Our journey to find our unique terroir started when were still living in BC’s Okanagan Valley. Vacations to visit family in Nova Scotia always included visiting local wineries such as Domaine de Grand Pre and enjoying their delicious L’Acadie Blanc still wines - beautiful dry fruity wines with balanced crisp acidity that reminded me of the ideal structure for sparkling base wines that I pursued in Okanagan and sometimes failed to find. These wines were grown on typical heavy soils with loamy clay on south slopes and today I believe fruit expression from those sites is partially from soil water holding capacity and vigour. We were looking for a property to grow Nova Scotia’s first sparkling wine, so sipping wine and discussing soils late into the night centred on sparkling and where for OUR L’Acadie Blanc. I had experienced the effects of site and soil on wine characteristics in my BC career many times, a good example is Pinot Noir made from sandy soils of the hot Black Sage Bench sub-appellation compared to the more luscious juicy Pinot Noir from heavier soils and cooler days in adjacent Similkameen Valley, and I also understood the importance of harmony in a sparkling base wine – the balance between fruit expression and bottle aging toastiness. Guiding all of our discussions was a conviction to do it organically, for better flavours like I had seen winemaking at Summerhill Pyramid Winery, and for our family and neighbours' health.
We found our 30 acres of Gaspereau paradise online in BC. It was listed as a tourist accommodation business, hobby horse farm and residence, and the horse pasture caught our eye for grapes with thankfully no interventions on the land for years and protected from conventional agriculture with robust buffers. Many investigations later revealed rocky well-drained soil on a bench sloping 5% northwest, a uniquely different aspect and soil than the vineyards on other side of Gaspereau Valley and counter to the manta of the time “need south slope, need south slope”. Bubbling up from mixed local wine grower opinions was the long-standing history of good producing apple trees by the Duncanson family 50-100 years ago and our knowledge of matching soil, varietal and wine style. We took a chance that the terroir would give us the sparklings that we envisioned.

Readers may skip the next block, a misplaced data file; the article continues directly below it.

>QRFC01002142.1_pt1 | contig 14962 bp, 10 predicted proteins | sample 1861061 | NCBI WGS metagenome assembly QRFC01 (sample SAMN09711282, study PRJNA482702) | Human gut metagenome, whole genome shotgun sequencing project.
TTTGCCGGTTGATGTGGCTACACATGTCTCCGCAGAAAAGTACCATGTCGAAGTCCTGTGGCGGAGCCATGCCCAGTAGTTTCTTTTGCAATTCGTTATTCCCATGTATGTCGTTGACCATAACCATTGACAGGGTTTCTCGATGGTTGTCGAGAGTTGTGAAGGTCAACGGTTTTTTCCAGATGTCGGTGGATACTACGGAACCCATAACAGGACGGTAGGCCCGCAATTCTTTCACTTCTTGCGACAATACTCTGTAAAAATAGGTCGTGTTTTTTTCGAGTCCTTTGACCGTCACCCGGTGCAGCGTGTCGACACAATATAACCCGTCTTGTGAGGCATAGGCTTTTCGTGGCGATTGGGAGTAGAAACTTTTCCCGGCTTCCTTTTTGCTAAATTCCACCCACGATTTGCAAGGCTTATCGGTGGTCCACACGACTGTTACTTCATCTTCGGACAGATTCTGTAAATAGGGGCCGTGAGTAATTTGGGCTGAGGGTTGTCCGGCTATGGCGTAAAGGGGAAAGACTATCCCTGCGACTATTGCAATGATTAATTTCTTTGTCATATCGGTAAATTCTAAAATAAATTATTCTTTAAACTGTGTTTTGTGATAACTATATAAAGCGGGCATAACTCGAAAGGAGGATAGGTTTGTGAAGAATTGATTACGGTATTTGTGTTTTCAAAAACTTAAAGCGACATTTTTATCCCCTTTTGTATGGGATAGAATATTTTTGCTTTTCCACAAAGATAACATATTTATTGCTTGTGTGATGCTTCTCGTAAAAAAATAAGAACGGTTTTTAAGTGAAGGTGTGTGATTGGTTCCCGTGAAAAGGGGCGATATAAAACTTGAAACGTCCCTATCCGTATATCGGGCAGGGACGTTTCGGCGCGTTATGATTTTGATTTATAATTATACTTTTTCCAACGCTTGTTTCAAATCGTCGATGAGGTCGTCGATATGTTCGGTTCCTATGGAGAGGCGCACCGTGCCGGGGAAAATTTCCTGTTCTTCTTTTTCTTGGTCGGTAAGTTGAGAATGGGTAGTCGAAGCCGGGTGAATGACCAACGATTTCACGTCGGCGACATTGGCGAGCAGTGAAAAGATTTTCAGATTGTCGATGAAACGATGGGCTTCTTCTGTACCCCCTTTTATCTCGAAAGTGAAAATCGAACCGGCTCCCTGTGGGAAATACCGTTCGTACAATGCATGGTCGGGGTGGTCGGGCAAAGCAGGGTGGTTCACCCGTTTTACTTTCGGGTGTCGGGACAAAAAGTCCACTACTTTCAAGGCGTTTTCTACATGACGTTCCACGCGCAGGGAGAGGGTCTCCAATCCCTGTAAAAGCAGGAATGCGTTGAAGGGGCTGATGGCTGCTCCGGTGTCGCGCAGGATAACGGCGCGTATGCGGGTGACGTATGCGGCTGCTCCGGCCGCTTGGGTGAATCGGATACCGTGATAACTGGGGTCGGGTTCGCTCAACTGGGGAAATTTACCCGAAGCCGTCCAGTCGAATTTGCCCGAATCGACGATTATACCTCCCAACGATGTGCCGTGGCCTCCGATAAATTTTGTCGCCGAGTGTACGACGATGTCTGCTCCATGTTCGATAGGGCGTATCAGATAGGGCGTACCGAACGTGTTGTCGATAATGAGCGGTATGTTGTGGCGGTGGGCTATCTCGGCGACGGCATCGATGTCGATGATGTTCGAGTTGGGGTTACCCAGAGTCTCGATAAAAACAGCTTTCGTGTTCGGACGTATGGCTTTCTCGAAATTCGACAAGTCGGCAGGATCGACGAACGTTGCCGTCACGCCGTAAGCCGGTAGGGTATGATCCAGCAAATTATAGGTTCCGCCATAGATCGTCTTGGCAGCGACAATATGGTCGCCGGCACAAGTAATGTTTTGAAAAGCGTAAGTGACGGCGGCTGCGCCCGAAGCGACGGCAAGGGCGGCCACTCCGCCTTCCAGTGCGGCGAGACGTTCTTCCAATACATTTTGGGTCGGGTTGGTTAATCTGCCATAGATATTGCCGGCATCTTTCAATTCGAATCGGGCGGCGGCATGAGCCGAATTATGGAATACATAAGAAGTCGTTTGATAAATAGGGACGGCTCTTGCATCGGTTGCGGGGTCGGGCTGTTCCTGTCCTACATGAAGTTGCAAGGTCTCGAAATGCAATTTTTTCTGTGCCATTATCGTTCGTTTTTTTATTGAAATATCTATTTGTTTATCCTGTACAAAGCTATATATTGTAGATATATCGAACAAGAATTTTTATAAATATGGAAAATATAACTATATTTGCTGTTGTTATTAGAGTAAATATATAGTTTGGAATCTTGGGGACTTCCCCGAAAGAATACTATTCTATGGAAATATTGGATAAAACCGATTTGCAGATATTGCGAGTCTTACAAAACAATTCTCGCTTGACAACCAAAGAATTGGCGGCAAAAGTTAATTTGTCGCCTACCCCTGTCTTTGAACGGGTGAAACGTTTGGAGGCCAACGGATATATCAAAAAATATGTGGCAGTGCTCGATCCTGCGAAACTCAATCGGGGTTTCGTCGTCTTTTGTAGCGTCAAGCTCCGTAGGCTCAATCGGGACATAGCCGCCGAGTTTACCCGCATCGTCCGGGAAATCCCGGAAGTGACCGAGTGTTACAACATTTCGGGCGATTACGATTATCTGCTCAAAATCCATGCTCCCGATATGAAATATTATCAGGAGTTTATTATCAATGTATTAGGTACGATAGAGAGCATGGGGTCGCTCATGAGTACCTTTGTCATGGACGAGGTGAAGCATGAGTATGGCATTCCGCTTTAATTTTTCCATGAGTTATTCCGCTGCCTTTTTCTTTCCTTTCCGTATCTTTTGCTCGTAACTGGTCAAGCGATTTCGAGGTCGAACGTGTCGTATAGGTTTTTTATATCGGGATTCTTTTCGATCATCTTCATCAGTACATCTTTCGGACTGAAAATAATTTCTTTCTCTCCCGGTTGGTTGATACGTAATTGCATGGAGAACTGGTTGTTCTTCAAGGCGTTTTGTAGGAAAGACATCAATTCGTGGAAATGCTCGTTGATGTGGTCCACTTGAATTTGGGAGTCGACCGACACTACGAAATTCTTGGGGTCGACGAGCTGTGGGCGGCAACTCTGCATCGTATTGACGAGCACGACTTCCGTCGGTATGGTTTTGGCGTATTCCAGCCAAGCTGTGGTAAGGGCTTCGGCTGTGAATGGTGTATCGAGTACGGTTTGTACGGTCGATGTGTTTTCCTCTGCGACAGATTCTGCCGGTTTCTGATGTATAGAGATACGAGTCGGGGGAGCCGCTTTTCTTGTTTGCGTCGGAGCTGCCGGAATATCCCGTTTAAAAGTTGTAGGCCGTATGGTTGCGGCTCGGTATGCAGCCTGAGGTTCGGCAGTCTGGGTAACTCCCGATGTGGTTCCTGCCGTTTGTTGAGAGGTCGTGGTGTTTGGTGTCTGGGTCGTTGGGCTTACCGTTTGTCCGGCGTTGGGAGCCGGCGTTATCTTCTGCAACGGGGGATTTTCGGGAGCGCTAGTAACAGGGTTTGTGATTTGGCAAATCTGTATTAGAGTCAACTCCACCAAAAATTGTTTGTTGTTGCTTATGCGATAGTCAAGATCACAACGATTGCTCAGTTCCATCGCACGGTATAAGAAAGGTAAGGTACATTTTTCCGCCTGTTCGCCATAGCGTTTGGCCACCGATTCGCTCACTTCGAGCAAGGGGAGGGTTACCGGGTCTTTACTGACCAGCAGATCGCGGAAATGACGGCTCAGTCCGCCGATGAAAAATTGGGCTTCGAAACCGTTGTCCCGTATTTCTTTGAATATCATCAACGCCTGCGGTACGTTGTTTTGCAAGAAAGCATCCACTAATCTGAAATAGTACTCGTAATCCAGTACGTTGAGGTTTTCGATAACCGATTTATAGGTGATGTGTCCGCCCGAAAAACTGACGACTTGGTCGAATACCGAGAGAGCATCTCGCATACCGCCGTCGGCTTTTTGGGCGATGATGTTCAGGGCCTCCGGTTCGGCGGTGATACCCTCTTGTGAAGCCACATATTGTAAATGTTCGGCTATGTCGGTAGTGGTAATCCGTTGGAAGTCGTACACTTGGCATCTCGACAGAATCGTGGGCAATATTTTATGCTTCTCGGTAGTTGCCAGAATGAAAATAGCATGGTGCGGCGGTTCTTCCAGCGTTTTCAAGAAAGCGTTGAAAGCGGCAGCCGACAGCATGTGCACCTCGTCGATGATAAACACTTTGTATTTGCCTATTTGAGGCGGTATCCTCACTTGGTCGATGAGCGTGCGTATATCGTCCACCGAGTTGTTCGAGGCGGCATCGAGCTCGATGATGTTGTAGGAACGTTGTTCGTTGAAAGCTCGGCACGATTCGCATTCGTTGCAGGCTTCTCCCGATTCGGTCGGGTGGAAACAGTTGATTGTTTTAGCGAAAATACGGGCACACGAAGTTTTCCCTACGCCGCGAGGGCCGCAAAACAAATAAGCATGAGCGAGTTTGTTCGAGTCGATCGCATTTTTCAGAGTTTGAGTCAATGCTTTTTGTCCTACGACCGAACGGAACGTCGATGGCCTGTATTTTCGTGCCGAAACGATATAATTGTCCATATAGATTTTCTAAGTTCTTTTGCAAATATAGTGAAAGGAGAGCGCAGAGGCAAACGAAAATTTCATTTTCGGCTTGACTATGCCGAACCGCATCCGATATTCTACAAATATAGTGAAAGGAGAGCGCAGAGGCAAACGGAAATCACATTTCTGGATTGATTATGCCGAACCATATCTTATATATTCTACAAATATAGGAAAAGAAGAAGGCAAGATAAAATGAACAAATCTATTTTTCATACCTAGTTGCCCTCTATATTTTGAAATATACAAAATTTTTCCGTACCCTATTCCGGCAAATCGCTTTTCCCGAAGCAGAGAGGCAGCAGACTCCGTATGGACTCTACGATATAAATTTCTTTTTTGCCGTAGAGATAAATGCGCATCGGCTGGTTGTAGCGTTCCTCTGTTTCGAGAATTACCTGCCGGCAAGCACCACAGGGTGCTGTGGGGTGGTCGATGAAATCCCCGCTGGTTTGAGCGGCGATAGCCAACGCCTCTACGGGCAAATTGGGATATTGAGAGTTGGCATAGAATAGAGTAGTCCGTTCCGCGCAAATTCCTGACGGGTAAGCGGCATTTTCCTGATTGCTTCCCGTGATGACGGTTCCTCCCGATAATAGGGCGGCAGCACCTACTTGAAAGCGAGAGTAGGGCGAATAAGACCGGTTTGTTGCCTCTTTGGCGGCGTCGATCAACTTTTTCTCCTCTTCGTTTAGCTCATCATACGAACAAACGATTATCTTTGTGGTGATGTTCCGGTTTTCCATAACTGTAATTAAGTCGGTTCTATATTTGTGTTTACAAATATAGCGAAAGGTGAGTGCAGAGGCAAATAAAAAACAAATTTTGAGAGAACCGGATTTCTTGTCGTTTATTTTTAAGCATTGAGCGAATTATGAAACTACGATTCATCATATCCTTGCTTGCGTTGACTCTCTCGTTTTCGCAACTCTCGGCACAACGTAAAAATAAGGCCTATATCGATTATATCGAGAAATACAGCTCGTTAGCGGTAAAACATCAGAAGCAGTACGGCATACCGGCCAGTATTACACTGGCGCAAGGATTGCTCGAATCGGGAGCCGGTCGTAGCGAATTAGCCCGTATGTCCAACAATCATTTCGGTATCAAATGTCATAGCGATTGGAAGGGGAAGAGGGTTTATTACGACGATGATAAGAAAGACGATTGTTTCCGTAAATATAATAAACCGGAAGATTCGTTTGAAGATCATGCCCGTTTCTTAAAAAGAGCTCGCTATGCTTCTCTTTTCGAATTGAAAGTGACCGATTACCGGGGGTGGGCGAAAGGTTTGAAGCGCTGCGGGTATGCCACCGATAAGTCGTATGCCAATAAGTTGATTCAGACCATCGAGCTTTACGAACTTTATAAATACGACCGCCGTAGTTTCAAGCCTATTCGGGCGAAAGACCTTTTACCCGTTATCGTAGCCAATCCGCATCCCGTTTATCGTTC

Next year marks 20 years and our decision to plant organic L’Acadie Blanc on these soils has been validated with numerous international sparkling awards. It hasn’t been easy for the vines as they slowly stretched their roots straight down deep through schist, sandstone, slate and gravels. Now they are strongly rooted with symbiotic networks of fungal filaments that further their reach for nutrients, making them more resilient to climate change and, more immediately apparent, sourcing and expressing their terroir very clearly. Wine judges have been noticing our flavours especially in organic wine Prestige Brut Estate sourced from a block that has more topsoil and more vigour.
“Open and powerful nose with grilled hazelnut, pineapple, lemon and honey” 2010 PBE, Effervescent du Monde, silver
"A floral, apple nose with chalky lemon and creamy pear on the refreshing, mineral palate." 2013 PBE, Decanter, 92 points
"Complex apple, peach, nut and citrus bouquet with a toasty palate and fine mousse" 2014 PBE, Decanter, 92 points
"Perfumed with rose, white peach and toast; and a bright palate of zesty lime zest and apple." 2015 PBE, Decanter, 88 points
"Pretty and attractive, with white fruit, honey melon, chalky green apple and lifted floral aromatics lead through to a palate of vibrant acidity, citrus curd and a fine, saline finish." 2017 PBE, Decanter, 95 points
Minerality and more focused terms such as electricity, vibrancy and zesty can be used to describe our terroir and as well as an underlying descriptor of slight saline related to ancient seabed origins of our mainly sedimentary rocks. We continue to build the soil and rhizosphere with vegan viticulture inputs of composted grape pomace teeming with organisms and humus to nurture topsoil and below. This topsoil on top of rocky profiles is analogous to Champagne’s Grand Cru parcels with their topsoil over chalky soil and provides a living window to the surface contributing crucial elements such as atmospheric nitrogen fixed by clover and other plants in our cover crops.
To say we are excited about the future gifts our vineyard will yield is an understatement. Roots will get deeper and source more flavours, and we have expanded the estate to include new plantings of Chardonnay, Pinot Noir and Sauvignon Blanc.